Fusion 360 Post-processor

Discussion/questions about software used with your CNC Shark and programming issues

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Re: Fusion 360 Post-processor

Postby JayMcClellan » Thu Dec 08, 2016 5:00 pm

Yeah I understand, the cloud-based storage of Fusion is definitely a tradeoff. I like being able to collaborate with others remotely on a shared project and also the fact that all my projects are continually backed up and availabile on all my PCs but I'd be wary of it if I were developing anything really sensitive. AutoDesk has a big vested interest in protecting customers' privacy but still, it's a consideration. It does work without an Internet connection but it's not the usual case so I don't know how well it works in that mode. On the up side you get a lot of capability for free so I'd say just be informed and weigh it accordingly. Personally I'd have no worries about sharing any of the projects I've done so far but that's just me. The virus potential doesn't worry me at all but I'm a software developer and can't live without an Internet connection.

I also understand about software you're familiar with vs something new. I'm still slower working in Fusion than in VCarve or SketchUp, but I'm trying to do most things in Fusion in order to keep learning it and it is getting easier. Once I've learned my way around I feel it will be just as fast and WAY more powerful than my alternatives, especially since I can use it for 3D printing too. I already printed a 1/2 scale plastic model of the guitar neck I'm designing, and once it looks right I can use the Shark to "print" it in wood.
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Re: Fusion 360 Post-processor

Postby tezblount » Sat Mar 24, 2018 4:41 pm

Jay I downloaded your post processor and it seemed to work initially. I am using Fusion360 to generate an oval pocket. The post works but when I tried to cut air it stopped at a line that began some I and J moves. Any idea what to do to get past this?
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Re: Fusion 360 Post-processor

Postby Shanti02 » Mon Nov 12, 2018 11:39 am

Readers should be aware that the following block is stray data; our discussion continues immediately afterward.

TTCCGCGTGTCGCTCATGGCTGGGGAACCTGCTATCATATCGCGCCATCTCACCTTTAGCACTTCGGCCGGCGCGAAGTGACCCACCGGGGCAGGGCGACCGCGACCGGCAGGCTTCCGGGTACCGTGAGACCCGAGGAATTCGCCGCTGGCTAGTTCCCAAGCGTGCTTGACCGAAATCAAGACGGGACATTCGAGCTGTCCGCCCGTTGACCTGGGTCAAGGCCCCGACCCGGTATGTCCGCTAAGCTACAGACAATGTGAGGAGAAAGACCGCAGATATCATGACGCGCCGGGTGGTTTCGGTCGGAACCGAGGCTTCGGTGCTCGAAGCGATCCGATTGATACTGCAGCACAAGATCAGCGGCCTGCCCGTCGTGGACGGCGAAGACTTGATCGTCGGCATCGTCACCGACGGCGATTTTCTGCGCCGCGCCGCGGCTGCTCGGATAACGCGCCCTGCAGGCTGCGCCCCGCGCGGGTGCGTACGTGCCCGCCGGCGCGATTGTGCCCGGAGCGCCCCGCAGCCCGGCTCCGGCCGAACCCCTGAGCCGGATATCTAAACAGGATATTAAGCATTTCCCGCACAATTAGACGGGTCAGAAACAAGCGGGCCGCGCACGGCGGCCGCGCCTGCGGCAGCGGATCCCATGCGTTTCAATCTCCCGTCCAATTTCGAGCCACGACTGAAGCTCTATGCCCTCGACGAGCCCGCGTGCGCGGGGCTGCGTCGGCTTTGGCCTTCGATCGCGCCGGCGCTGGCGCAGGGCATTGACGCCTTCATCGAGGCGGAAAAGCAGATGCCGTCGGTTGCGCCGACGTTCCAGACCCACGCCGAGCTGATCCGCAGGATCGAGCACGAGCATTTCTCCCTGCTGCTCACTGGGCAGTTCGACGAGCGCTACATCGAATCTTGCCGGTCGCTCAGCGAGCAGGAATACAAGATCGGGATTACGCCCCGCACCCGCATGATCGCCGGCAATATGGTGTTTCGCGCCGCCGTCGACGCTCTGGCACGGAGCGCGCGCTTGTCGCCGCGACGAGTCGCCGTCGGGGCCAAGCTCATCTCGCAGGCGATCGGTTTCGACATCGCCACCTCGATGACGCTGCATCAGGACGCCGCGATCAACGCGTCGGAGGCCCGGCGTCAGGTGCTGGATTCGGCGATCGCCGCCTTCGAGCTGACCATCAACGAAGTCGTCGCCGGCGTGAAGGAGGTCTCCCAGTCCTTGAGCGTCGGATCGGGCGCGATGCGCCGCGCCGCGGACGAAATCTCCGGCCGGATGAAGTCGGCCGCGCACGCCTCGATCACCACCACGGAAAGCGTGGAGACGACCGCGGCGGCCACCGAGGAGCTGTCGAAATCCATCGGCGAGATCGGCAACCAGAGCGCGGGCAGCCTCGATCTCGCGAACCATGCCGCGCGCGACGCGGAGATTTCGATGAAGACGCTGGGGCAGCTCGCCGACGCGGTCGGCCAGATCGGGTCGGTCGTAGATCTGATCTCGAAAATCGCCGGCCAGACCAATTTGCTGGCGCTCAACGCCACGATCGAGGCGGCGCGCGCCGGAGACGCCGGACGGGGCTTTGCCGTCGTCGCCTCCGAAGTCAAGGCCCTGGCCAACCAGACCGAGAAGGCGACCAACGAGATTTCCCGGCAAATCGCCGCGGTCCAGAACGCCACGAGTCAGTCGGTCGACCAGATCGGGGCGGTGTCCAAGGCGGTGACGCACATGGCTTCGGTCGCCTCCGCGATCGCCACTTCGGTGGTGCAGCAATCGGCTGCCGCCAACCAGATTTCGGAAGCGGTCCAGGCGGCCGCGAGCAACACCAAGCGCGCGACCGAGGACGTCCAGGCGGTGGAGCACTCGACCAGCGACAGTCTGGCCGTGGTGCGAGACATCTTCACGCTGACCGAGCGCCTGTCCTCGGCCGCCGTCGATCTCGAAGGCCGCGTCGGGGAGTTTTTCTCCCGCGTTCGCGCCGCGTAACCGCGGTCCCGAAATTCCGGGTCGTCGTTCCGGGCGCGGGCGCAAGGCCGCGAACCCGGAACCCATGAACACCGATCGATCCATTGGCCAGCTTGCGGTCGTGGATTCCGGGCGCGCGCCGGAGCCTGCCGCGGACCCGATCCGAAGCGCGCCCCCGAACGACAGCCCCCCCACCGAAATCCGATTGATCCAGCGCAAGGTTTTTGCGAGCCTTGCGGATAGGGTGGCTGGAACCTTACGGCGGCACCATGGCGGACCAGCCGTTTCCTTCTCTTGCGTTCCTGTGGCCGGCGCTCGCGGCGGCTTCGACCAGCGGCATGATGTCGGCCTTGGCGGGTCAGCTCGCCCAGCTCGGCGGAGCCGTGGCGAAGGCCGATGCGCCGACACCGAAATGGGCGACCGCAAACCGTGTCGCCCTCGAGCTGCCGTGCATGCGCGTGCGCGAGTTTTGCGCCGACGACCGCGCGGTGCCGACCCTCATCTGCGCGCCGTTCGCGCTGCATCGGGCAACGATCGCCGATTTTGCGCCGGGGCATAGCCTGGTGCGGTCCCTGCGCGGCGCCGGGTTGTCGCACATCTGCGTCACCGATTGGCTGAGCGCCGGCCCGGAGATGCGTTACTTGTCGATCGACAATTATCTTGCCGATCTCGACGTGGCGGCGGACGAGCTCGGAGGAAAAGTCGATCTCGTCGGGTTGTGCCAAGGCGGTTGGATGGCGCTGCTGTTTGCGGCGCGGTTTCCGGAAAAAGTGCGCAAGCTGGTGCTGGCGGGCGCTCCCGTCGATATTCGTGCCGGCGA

JayMcClellan wrote:Here's a Fusion 360 CAD+CAM introduction video. It's titled a "tutorial" but he goes rather fast through some steps so it seems to me more like an introduction to give you a flavor of what it can do, not really a step-by-step tutorial. The first and longest part of it covers the CAD drawing functionality, and again it's more of a whirlwind tour than a training course so don't expect every step to be fully explained but you can see what drawing in Fusion is like. The workflow of going from 2D "sketches" to 3D geometry took some getting used to, but I'm really warming up to it. Then there's a somewhat outdated (and to me, boring) section in the middle where he talks about licensing etc. so you could skip that part if you like, and then he goes back to the software and spends a few minutes on the CAM functionality and shows how to generate a simple toolpath.

https://www.youtube.com/watch?v=o-GBpUZ3piYobtenir crédit

This is just one of the first intro videos that I happened to find, and if you search for "Fusion 360" on YouTube you'll find lots of others. It's really a very powerful program, with a corresponding learning curve. But after a few hours I was able to draw a moderately complex part, generate toolpaths, and then machine it successfully on my Shark. It would have taken me less time in VCarve because I'm more familiar with it, but now that I'm learning my way around Fusion I don't expect I'll go back to VCarve. One of my interests is to model guitar necks in CAD and then carve them on the Shark, and what makes Fusion especially attractive is that it's a parametric 3D CAD program. That means I can dimension some of my geometry using symbolic parameters instead of fixed numbers, and when I enter new parameters (e.g. a different scale length or taper for the neck) it will automatically adjust all the 3D geometry and generate new toolpaths. So basically once I have the model working right, I can just enter all my desired neck dimensions in the parameter page and have toolpaths for it in minutes. That's just one example but it's the kind of capability you get in exchange for climbing the learning curve. If you're doing relatively simple things then you might find VCarve sufficient for your needs and Fusion might not be worth the time to learn, but if there's something you wish VCarve could do then there's a good chance Fusion can.

OK thank you for the link
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